At a recent fraternity leadership event I was asked to make closing remarks. As the keynote speaker introduced me, he left the audience with the words “Brothers, protect our women.” I approached the mic and invited the room to consider “who are we protecting our women from?”
I asked the room, all brothers of my own fraternity, what it would feel like to live in a world where we no longer had to say such things because we valued everyone’s humanity and women knew they were safe in our presence. As a proud brother of eight years and a current chapter president, continuing to hold the light high and letting it illuminate an area we tend to overlook in our well-intentioned work, I knew I was going against the grain. There is a strength beyond physical muscles we can demonstrate to engage our brothers around notions of accountability and responsibility.
Having a conversation that places the danger or threat to women outside of those four walls and beyond the reach of any man in the room was easier than opening up about how our collective socialization lays a foundation for violence against women to persist. As fraternity men, we must find the courage to acknowledge our role in preventing violence. That courage may ask us to address our own chapter brothers, our alumni and most importantly, ourselves.
We are men of standards, legacy and service. While we may wear different letters and colors to separate us, we are all bound by our missions and fraternal values. The wording may vary organization to organization, but the core messages are the same: love for all, service to our communities, and developing men as leaders of tomorrow and today, to carry on our tradition of influence and impact. When we speak, people listen. Our actions send messages across college campuses and can motivate our chapters across the country to follow our lead.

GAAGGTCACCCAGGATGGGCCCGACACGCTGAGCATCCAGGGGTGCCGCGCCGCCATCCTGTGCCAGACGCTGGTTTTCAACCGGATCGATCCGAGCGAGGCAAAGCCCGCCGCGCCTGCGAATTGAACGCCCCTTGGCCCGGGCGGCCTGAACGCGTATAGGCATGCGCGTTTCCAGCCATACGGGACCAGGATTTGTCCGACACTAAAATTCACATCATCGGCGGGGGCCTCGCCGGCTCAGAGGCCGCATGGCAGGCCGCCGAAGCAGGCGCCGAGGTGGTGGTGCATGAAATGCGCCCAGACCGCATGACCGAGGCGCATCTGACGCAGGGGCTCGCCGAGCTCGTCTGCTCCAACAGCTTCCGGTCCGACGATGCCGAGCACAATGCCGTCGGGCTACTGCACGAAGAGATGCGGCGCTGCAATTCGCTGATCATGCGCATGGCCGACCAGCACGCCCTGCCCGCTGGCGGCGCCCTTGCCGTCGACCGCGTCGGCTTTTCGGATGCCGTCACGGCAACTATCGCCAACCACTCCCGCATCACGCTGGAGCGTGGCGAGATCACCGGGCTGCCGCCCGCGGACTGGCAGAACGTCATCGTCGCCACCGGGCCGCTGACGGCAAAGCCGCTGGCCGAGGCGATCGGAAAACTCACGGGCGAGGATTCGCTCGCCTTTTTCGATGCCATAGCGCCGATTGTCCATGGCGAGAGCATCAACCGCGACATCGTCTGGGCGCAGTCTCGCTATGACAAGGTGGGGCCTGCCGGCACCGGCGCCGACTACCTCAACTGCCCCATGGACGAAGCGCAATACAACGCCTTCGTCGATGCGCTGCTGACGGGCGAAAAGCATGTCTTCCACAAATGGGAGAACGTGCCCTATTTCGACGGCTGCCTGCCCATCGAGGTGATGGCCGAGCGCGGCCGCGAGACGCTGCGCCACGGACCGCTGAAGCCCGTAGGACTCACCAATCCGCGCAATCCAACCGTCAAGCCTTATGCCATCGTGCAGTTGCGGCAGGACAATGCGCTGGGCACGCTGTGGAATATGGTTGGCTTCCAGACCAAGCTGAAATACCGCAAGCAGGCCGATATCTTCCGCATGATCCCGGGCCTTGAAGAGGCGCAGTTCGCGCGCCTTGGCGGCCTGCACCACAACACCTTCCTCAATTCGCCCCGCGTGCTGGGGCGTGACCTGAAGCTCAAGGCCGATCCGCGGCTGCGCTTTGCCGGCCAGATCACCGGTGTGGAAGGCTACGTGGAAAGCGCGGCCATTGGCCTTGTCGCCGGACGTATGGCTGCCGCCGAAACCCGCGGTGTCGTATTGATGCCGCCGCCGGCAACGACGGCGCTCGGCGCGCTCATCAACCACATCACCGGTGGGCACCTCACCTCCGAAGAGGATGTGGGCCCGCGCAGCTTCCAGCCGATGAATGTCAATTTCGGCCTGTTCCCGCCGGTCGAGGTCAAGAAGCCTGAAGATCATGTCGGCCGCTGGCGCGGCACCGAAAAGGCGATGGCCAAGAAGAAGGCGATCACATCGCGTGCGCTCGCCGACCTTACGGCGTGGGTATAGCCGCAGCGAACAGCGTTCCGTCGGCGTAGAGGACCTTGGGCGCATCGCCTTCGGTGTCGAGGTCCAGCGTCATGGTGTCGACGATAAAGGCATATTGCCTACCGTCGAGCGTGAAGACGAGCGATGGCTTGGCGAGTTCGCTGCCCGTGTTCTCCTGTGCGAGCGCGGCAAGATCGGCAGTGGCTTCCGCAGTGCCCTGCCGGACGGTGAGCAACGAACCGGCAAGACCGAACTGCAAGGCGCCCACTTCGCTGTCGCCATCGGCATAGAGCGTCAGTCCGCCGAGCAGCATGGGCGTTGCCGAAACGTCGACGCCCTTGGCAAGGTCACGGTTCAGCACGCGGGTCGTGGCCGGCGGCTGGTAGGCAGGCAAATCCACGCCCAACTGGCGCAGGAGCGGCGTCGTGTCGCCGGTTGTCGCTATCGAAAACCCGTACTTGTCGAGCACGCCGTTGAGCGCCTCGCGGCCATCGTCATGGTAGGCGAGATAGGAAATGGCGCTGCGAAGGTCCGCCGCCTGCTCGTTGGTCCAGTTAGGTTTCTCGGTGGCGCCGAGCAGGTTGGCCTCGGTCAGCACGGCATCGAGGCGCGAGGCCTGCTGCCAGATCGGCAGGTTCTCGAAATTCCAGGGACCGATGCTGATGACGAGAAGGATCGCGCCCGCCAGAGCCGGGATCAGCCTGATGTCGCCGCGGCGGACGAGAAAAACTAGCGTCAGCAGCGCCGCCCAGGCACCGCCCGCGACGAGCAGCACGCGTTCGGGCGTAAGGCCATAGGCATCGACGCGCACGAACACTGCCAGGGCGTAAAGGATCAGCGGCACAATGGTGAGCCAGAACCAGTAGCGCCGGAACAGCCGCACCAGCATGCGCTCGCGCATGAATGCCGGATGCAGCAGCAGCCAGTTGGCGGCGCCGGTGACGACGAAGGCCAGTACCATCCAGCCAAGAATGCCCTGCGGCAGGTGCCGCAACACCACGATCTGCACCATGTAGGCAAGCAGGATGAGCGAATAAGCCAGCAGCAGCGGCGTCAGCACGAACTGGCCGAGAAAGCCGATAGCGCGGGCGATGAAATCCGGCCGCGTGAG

Our letters are a platform that give us the power to project our voices and advocate for social change. We are always wearing our letters and we sport them with pride to symbolize our direct connection to a force of greater good. Let’s model the beliefs and behaviors we want future members to exhibit when we imagine the longevity of our chapters many years down the road. If you are unsure how to start, take a look at our #LIVERESPECT on Campus Toolkit.
I have worked with fraternity chapters that have requested assistance facilitating dialogues around healthy manhood, dating violence, sexual assault prevention and how to hold each other accountable as peers. Typically, these proactive gestures are made by a chapter president or executive board looking to shed lingering reputations of misconduct that preceded the current roster of members. In these situations, I invite the men to unpack the A CALL TO MEN Man Box TEDTalk and give each other the space and freedom to be vulnerable. In that space, these guys have to dive deep and be willing to say “I don’t know what to do in this situation” or “how can I hold my brother accountable without losing our friendship the next day?” It is only through this honest, uncomfortable, unfiltered dialogue that these young men can reach each other and set their fraternity on a different path.
I encourage fraternities across the governing councils to watch Tony Porter’s TEDTalk and open the floor for discussion at your next chapter meeting. Consider how your goals, mission and objectives support your role in ending a culture of violence against women.
We are always wearing our letters. There is a need and an opportunity for us to affect positive change on our college campuses.
- A CALL TO MEN Trainer RahK Lash